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2017 could ruin Social Security for millennials

(AP Photo/David Goldman, File)

(AP Photo/David Goldman, File)

Social Security is a 2034 problem for most of our parents, but for Donald Trump that challenge is now — 2017.

Here is the problem that few people are talking about: The GOP can deliver the best economy in a decade and the system will still show erosion.  It can double the economic growth of the Obama years, and the system will still lose ground. Given that millennials are the ones who will inherit the cost to clean-up the erosion, you need to understand why.

During the campaign, Donald Trump repeatedly told voters that he could change the course of the system with an improved economy. More jobs equal more revenue, he said. While that statement is true, his statement is open to the question: more than what? The success or failure of his vision isn’t measured against the past. For the more jobs, more revenue story to positively affect the system’s finances, the revenue has to beat the estimates of the Social Security Trustees.

That is trouble because the projected solvency of the system is based on projected revenue.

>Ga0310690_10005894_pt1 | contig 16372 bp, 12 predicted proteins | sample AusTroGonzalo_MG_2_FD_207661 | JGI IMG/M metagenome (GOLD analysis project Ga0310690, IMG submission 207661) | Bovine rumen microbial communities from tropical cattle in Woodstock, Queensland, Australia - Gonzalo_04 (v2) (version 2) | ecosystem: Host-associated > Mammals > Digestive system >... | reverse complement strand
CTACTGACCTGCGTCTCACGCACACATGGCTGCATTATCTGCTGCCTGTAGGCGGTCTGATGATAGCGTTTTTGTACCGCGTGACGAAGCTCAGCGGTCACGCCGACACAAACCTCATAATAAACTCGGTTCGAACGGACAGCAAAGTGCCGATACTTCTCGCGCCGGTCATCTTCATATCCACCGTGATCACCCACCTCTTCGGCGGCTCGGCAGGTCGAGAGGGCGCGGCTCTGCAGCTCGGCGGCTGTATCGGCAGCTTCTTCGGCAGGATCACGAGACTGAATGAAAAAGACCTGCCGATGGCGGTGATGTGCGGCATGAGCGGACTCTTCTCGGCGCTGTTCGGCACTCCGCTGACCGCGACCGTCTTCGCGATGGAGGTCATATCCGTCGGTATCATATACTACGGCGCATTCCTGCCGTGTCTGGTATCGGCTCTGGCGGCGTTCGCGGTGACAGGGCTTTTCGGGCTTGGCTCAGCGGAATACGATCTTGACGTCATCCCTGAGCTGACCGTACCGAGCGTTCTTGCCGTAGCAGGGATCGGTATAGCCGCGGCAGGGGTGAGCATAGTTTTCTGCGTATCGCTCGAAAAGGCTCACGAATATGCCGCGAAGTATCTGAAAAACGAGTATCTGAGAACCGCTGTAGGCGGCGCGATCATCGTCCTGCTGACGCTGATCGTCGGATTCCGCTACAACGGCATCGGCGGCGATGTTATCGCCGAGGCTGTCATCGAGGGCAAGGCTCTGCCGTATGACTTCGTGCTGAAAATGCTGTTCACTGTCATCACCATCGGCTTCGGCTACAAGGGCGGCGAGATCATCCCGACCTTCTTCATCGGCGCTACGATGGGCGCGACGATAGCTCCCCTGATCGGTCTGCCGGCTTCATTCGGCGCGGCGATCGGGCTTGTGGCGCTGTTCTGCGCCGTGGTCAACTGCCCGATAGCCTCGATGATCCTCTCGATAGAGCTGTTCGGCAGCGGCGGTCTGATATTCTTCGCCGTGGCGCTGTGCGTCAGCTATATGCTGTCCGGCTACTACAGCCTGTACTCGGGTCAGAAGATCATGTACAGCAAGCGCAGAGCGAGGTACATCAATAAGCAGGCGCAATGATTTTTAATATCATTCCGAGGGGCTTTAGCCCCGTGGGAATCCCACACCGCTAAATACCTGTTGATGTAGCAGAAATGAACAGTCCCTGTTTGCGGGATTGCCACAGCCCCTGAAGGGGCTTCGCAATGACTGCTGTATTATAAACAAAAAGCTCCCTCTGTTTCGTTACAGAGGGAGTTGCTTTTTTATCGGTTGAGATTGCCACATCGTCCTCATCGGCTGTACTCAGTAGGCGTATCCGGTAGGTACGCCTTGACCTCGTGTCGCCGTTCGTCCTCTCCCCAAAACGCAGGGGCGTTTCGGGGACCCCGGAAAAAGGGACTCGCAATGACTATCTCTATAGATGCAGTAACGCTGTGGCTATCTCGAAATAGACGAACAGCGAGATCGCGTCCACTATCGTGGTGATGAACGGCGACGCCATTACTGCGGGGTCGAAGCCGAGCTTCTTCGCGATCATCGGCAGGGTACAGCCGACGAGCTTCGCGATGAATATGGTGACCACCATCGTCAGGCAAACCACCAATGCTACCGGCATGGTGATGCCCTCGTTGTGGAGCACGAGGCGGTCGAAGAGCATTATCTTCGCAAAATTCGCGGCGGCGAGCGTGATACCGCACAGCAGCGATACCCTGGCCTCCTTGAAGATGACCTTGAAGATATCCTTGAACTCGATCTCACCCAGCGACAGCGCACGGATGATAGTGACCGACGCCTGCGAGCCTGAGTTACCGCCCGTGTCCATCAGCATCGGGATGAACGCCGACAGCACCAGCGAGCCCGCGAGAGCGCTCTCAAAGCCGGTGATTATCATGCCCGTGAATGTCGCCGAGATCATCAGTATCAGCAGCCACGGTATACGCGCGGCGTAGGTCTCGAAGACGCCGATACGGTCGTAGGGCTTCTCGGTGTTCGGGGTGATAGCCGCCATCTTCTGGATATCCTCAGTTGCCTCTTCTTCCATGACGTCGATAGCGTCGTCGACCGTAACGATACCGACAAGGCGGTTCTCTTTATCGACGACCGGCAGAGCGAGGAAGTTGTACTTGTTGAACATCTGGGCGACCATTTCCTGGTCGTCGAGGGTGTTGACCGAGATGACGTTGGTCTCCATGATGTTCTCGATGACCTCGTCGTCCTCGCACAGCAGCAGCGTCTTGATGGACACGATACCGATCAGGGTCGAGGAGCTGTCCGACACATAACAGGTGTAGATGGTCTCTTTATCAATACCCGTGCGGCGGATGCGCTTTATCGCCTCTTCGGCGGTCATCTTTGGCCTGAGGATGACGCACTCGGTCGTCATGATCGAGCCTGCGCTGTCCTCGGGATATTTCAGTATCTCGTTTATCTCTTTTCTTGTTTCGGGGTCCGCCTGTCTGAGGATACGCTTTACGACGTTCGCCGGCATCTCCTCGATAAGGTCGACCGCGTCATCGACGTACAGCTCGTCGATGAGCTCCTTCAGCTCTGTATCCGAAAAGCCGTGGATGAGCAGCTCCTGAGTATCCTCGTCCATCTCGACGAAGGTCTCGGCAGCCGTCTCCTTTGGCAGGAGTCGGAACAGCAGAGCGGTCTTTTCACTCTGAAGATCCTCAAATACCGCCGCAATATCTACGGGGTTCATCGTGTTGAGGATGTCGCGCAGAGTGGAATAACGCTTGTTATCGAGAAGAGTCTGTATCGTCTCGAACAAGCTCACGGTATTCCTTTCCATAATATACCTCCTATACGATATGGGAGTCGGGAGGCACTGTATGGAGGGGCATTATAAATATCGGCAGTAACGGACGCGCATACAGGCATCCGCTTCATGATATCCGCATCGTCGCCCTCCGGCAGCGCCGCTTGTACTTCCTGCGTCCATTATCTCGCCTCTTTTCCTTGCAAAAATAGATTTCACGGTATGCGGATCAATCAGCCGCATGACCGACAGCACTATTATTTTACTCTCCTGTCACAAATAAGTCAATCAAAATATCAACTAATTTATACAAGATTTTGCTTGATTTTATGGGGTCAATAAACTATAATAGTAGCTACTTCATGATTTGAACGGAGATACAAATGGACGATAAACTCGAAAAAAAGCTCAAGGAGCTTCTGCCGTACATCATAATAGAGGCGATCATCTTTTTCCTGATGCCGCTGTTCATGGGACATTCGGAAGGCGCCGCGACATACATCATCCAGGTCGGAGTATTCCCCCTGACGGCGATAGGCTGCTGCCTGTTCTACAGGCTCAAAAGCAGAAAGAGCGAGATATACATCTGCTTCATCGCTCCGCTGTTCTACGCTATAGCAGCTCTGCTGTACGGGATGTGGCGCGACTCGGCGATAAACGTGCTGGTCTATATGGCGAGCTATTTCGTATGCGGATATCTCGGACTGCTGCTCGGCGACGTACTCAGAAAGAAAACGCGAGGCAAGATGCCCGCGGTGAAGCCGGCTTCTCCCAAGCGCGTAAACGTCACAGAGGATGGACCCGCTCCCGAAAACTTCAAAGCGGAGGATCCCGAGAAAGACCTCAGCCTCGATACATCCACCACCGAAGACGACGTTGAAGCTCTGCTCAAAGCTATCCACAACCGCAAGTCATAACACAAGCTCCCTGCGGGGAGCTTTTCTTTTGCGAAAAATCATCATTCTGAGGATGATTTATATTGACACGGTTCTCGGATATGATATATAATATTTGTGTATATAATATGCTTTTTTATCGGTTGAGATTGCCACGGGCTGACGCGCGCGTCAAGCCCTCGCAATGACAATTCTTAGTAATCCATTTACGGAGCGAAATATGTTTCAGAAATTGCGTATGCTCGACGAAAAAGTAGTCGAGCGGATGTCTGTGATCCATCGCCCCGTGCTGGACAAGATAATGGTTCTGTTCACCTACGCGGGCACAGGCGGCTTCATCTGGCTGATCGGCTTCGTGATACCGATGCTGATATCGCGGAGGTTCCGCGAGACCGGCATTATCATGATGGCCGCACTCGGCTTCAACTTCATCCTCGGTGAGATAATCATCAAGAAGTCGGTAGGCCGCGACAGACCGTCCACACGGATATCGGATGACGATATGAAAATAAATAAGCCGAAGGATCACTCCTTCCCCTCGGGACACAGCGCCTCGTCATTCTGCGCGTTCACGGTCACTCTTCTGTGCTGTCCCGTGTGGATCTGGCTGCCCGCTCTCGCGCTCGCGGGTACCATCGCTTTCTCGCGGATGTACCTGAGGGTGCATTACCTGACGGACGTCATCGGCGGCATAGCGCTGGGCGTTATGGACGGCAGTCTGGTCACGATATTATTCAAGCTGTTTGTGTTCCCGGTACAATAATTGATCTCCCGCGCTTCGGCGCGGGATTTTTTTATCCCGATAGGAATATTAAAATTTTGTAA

Why is 2017 so difficult? The reason is the Trustees have based 2034 on high expectations for the economy. In the last report which cut-off at 12-31-15, CY 2016 was the last low-bar. The GOP can deliver the best results in a decade, the system continues to deteriorate. That year enjoyed a wind-aided affect of the payroll tax holiday which provided a subsidy of more than $100 billion for job creation.

In the most recent report, the Trustees expected the payroll taxes to increase by roughly 3.5 percent during 2016.  The economy more than delivered that result. The estimates rise, however, for 2017 through 2020 to an average of 5.75 percent growth. That is a full percent above the average over the last five years, ~ 4.5 percent.

This is why 2017 is so important. Failure tends to offer a waterfall effect.  If we miss in 2017, the Trustees may have to lower the results for 2018, which means lowering the numbers for 2019, and so forth. The revenue lost in 2017 is small compared to the problems created by lowering future revenue expectation.

Honestly, I do not know why the Trustees expect payroll tax revenue to increase 5.75 percent in 2017.  Maybe there was a hidden baby boom that is now joining the work force.  Maybe they expect average wages to rise, or for people to work longer hours.

I do know that Trump campaigned on the idea that a better economy would deliver more revenue. It is entirely possible that Trump can accomplish everything he has promised and the projections for the system will lose two or three years in a single report.

Read a more on this from Brenton Smith here.


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